Weekend Family Road Trips in Ohio and Beyond

Weekend Family Road Trips in Ohio and Beyond

Guest at Polar Frontier Photo by Grahm S. Jones, Columbus Zoo and Aquarium

Don’t feel you need to travel the Pacific Coast Highway, the Blue Ridge Parkway or any of the other famed roads throughout America. There’s plenty to do in Ohio and its surrounding states.  Within a few hours’ drive, the whole family can spend the day at these unique attractions.

 

 


Cincinnati

Known as the Queen City or Porkopolis, Cincinnati is one of the state’s most venerable cities.

The National Underground Railroad Museum. PHOTO BY TOURISMOHIO

Ohio was an important state in the movement to abolish slavery in America. The state is dotted with sites that were once stops along the Underground Railroad, which helped slaves escape to freedom. Cincinnati is home to the National Underground Railroad Freedom Center (freedomcenter.org), a museum dedicated not just to the fight to end slavery, but to related modern-day issues like human trafficking.

Every business has a sign, and some, in their own ways, are art. Those signs are on display at the American Sign Museum, (americansignmuseum.org), from early lighted signs to neon signs to the Googie designs of the 1960s.

Before neighborhood markets and supermarkets, each city had large markets where dozens of retailers would come together under one roof. Some can still be found today. In Cincinnati, it’s the Findlay Market (findlaymarket.org), with everything from desserts to drinks to pet snacks.

Signs on display at the American Sign Museum
PHOTOS BY LAURA WATILO BLAKE

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Columbus

PHOTOS COURTESY OF EXPERIENCE COLUMBUS

There’s no shortage of things to do in Ohio’s biggest city.

COSI (cosi.org), a staple of field trips for generations, has reopened to the public. There are planetarium shows, a theater, new dinosaur exhibits and of course, the high-wire unicycle. 

Families can stop by the Columbus Zoo and Aquarium (columbuszoo.org) for unique and “cool” adventures. Check out polar bears at the zoo or discover the water park Zoombezi Bay (zoombezibay.columbuszoo.org), filled with summer splash activities for all ages.

Commune with nature at the Franklin Park Conservatory and Botanical Gardens (fpconservatory.org). There are dozens of plants, flowers, and at 90 acres, it’s easy to maintain social distance.

If you’re a baseball fan, Columbus is home to the Clippers, the Triple-A affiliate for the Indians. Minor League Baseball offers the chance to see future stars and get the same ballpark experience, but at a lower price. The team announced they will be open at full capacity in June. (milb.com/columbus).

 

Amish Country

Grandpa’s Cheesebarn. PHOTOS BY LAURA WATILO BLAKE

The Amish have been in Ohio for as long as it’s been a state, settling mostly in the state’s northeast quadrant, between Cleveland and Columbus. The Amish community has become a tourist destination for shopping, entertainment or as a place to unwind far from the madding crowds.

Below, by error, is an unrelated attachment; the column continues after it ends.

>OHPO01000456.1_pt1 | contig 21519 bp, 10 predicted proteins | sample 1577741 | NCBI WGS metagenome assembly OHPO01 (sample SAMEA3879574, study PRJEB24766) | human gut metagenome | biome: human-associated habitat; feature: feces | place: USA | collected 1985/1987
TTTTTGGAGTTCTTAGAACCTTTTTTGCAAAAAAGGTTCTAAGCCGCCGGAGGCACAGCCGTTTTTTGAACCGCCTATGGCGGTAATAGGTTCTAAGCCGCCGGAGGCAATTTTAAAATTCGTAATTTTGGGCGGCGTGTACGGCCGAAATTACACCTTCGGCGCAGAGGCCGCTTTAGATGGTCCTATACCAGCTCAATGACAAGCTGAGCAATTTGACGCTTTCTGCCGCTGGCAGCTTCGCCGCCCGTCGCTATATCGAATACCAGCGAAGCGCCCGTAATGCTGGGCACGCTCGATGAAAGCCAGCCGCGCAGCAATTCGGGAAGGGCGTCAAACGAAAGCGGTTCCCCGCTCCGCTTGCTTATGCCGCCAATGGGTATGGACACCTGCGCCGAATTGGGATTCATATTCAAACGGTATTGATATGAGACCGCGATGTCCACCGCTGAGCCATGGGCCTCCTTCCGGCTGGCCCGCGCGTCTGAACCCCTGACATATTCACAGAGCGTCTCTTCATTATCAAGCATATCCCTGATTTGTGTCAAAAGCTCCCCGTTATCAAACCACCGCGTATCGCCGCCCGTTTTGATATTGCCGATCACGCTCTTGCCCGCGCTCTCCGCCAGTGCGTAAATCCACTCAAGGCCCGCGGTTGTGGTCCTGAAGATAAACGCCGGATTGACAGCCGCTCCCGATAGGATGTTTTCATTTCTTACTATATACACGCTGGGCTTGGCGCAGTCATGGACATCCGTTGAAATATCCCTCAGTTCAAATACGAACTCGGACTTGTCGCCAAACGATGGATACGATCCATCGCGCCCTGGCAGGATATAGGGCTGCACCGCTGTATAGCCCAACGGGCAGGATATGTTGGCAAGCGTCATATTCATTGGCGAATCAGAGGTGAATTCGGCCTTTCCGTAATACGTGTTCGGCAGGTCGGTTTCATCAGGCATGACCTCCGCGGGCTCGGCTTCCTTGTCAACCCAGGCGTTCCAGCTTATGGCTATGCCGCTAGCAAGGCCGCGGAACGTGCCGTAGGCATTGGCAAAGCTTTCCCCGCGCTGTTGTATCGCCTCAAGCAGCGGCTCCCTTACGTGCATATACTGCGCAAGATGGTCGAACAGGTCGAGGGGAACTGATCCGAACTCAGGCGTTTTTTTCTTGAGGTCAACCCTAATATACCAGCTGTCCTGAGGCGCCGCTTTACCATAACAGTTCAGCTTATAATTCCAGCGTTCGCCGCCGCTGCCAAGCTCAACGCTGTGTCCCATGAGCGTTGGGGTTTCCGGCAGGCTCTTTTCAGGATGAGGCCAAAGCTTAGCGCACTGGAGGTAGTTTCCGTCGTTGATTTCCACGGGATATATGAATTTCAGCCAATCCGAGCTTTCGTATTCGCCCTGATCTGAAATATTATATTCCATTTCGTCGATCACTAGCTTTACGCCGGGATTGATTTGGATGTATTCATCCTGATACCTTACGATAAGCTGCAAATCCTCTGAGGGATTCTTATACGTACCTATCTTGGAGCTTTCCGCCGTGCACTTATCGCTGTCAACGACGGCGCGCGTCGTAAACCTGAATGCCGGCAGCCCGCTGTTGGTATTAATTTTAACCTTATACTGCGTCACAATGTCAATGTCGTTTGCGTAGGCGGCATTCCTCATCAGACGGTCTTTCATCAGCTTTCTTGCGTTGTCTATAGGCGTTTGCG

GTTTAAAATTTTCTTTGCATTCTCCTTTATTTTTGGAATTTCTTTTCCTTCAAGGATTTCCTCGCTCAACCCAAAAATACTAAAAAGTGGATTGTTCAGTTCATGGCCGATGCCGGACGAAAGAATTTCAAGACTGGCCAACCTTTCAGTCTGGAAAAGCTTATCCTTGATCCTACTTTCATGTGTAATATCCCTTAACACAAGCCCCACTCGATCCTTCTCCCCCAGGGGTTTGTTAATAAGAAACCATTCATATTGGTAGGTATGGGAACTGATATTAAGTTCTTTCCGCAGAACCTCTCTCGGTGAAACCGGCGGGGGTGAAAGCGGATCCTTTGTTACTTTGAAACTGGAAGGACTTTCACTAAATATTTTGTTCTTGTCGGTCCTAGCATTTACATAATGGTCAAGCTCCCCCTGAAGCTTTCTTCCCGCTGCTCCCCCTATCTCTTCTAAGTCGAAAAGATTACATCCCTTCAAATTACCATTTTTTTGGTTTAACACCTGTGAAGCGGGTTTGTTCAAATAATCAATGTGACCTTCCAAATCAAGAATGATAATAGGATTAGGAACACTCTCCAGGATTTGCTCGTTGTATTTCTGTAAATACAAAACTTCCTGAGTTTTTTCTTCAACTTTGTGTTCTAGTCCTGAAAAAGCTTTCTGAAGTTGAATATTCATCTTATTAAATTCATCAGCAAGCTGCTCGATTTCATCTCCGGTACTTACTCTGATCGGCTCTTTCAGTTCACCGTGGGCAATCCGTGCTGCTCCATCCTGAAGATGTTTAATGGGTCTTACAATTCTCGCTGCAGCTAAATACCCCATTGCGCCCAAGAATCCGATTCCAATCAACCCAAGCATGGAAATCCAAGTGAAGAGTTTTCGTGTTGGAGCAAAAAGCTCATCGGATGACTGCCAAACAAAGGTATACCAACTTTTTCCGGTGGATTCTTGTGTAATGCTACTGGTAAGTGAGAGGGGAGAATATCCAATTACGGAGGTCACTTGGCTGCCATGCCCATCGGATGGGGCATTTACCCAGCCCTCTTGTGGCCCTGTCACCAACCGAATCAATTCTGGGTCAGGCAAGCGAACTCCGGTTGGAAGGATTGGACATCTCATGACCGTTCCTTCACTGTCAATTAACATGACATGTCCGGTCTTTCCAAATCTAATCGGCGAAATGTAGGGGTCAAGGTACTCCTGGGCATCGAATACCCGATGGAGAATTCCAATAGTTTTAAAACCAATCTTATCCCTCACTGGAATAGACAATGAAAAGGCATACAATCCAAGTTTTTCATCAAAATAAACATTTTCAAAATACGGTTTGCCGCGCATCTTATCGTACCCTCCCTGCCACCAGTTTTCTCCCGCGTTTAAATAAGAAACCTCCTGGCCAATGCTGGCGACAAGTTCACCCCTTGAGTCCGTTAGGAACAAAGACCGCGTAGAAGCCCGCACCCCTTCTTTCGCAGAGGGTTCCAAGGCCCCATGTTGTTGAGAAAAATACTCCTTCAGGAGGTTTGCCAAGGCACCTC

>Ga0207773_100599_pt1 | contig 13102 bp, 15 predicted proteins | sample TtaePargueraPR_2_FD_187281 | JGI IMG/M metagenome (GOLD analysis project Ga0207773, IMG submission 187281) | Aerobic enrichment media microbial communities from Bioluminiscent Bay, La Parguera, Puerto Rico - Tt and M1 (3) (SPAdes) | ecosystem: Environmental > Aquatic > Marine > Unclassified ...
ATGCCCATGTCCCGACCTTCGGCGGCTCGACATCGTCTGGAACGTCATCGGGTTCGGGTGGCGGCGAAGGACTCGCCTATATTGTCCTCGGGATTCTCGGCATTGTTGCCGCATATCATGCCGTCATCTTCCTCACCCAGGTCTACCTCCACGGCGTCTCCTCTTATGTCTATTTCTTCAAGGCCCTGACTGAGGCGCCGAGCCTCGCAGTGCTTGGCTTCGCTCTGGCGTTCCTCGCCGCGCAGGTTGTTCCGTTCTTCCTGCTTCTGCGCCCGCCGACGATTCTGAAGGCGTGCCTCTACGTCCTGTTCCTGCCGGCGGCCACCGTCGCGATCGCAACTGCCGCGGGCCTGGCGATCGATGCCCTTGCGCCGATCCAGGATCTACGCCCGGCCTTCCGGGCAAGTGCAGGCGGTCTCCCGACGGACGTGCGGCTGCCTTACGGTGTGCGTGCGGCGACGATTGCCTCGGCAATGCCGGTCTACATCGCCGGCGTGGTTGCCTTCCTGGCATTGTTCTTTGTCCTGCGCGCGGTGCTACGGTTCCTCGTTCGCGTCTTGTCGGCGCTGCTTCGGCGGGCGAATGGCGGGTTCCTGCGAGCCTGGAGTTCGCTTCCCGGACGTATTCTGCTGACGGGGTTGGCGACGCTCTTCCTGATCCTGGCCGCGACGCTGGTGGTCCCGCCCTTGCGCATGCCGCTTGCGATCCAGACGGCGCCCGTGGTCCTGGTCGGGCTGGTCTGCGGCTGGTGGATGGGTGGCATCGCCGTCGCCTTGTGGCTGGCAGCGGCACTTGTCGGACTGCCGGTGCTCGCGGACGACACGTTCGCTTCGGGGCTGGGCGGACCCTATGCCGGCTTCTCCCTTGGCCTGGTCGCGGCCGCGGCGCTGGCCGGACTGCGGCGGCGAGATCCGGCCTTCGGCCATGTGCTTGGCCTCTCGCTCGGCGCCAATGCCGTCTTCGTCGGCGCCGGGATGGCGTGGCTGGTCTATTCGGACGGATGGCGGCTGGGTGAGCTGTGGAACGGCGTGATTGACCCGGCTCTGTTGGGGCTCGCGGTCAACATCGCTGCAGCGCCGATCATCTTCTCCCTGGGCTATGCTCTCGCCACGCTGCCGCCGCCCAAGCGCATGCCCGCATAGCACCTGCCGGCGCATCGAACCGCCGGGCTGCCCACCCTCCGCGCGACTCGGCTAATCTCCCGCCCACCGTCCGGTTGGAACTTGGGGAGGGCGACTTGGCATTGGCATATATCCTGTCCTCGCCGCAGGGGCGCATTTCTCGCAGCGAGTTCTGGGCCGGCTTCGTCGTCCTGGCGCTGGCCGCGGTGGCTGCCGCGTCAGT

Museums offer glimpses of life that once was, from the Victorian House Museum in Millersburg (holmeshistory.com/victorian-house) to the Warther Museum in Dover (thewarthermuseum.com), dedicated to the intricate carvings of self-taught artist Mooney Warther, to the Age of Steam Roundhouse in Sugarcreek (ageofsteamroundhouse.org), a collection of locomotives and train cars in a former railroad roundhouse.

Families can also head to The Farm at Walnut Creek (thefarmatwalnutcreek.com), which has wagon rides and a chance to
hand-feed animals on the farm and get close to others, including a giraffe, zebra and more. 

And of course, there’s the food. Amish dinners are known for their large portions of comfort food, and there are plenty of opportunities to partake. You’re never far from one of the Dutchman group of restaurants (they also run several hotels), and no stop in Amish country is complete without a visit to Grandpa’s Cheesebarn (grandpascheesebarn.com)

Also, hop on the website visitamishcountry.com for different adventure itineraries to explore in and around Amish country.

 

 Pittsburgh

It was described at one point as “hell with the lid off,” a place where the skies glowed orange from its mills and factories and were so smoky that streetlights were kept on during the day. But visitors to Pittsburgh now will find a city that’s fun, charming, and picturesque.

The city’s industry created untold wealth, some of which founded museums, libraries and other facilities. Andrew Carnegie made
untold millions as a steel magnate – and was determined to give it away, saying that the “man who dies rich, dies disgraced.” The Carnegie

Kennywood.
PHOTO BY JIN WU

Museum of Natural History (carnegiemnh.org) and Carnegie Museum of Art (cmoa.org) endowed in his name are tremendous attractions in the city’s Oakland neighborhood, also home to many of the city’s universities. 

For more active recreation, Pittsburgh is home to one of the last vestiges of the old trolley parks that at one point populated every city that had a streetcar line. Also, visit the Duquesne Incline (duquesneincline.org), voted one of the best places to see the Downtown Pittsburgh cityscape.

Kennywood (kennywood.com) features roller coasters as well as classic rides – and the fries just taste different there. Due to the ongoing pandemic, hours and capacity are limited. Make sure to check for updates. Nearby is Sandcastle Water Park (sandcastlewaterpark.com), featuring everything from water slides to lazy rivers.

 

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